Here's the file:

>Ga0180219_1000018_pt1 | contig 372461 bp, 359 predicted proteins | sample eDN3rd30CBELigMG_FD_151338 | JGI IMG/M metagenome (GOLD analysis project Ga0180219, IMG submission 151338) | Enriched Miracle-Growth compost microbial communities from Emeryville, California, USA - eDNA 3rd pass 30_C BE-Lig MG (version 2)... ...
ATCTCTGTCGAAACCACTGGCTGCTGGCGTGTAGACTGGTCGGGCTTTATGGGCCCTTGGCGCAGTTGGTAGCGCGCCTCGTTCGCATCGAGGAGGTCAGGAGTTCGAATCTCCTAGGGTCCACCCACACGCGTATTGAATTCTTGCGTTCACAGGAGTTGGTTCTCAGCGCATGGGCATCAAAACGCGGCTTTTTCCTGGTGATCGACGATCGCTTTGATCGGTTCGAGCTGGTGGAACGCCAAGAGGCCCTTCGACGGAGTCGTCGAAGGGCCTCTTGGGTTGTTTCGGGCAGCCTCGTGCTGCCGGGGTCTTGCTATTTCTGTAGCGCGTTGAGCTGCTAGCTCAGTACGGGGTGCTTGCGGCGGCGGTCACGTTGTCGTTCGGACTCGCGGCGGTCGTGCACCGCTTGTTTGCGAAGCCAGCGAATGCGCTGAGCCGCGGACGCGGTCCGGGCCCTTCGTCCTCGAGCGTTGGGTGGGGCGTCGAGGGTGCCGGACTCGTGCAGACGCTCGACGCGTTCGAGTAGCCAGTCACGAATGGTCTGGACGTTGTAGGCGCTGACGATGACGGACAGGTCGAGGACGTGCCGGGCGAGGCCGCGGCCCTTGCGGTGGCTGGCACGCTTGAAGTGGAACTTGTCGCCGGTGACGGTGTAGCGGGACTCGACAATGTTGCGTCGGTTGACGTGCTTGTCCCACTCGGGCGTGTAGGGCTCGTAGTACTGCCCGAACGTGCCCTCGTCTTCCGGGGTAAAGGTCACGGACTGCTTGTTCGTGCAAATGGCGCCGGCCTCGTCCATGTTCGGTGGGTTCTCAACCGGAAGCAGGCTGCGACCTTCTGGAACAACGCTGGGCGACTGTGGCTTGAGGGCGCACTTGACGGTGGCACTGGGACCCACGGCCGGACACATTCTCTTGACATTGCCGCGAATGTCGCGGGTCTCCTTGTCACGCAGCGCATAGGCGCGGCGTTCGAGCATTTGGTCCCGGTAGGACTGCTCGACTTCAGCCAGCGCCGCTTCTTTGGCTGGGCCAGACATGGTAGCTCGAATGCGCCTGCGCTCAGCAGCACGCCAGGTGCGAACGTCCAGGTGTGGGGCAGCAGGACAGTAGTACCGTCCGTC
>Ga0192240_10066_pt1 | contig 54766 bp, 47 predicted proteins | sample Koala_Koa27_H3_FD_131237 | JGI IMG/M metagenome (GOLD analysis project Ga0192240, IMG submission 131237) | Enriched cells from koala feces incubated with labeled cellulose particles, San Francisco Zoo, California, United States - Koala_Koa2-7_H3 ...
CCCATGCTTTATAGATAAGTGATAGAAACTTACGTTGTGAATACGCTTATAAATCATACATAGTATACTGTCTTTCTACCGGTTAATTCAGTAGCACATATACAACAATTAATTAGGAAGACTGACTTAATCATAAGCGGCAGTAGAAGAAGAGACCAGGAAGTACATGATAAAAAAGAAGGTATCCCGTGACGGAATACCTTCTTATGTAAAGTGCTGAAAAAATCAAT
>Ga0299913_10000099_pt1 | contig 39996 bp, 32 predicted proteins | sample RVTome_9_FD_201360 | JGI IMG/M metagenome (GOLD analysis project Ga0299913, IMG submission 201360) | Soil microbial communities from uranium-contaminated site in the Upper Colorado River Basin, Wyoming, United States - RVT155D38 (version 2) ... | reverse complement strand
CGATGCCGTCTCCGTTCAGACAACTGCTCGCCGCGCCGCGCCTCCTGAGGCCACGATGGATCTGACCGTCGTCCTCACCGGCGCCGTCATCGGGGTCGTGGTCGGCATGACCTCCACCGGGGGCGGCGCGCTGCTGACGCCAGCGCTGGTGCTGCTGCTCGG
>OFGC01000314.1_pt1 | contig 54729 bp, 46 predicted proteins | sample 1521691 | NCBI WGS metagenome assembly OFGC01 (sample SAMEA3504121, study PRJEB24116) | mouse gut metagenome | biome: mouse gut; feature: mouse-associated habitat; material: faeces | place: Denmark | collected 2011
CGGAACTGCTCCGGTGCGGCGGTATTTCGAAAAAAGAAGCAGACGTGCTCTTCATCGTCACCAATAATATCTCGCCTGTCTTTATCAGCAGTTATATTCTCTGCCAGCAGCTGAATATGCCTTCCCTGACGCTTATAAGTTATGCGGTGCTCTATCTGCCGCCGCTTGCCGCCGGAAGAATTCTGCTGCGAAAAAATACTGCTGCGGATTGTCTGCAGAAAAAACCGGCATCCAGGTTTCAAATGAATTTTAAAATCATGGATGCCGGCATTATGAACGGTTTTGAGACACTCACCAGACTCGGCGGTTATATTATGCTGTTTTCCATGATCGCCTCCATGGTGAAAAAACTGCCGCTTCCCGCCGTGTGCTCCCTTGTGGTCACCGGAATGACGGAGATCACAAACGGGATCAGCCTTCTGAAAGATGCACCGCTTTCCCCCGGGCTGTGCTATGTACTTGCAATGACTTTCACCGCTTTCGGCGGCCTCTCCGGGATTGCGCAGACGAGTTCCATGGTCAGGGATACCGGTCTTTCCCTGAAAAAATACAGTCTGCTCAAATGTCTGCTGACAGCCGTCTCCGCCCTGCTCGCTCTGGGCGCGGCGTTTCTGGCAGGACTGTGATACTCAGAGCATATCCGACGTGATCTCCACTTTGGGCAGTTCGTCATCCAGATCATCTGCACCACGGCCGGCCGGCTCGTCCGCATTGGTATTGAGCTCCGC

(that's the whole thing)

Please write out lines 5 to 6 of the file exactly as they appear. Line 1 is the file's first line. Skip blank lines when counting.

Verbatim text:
>Ga0299913_10000099_pt1 | contig 39996 bp, 32 predicted proteins | sample RVTome_9_FD_201360 | JGI IMG/M metagenome (GOLD analysis project Ga0299913, IMG submission 201360) | Soil microbial communities from uranium-contaminated site in the Upper Colorado River Basin, Wyoming, United States - RVT155D38 (version 2) ... | reverse complement strand
CGATGCCGTCTCCGTTCAGACAACTGCTCGCCGCGCCGCGCCTCCTGAGGCCACGATGGATCTGACCGTCGTCCTCACCGGCGCCGTCATCGGGGTCGTGGTCGGCATGACCTCCACCGGGGGCGGCGCGCTGCTGACGCCAGCGCTGGTGCTGCTGCTCGG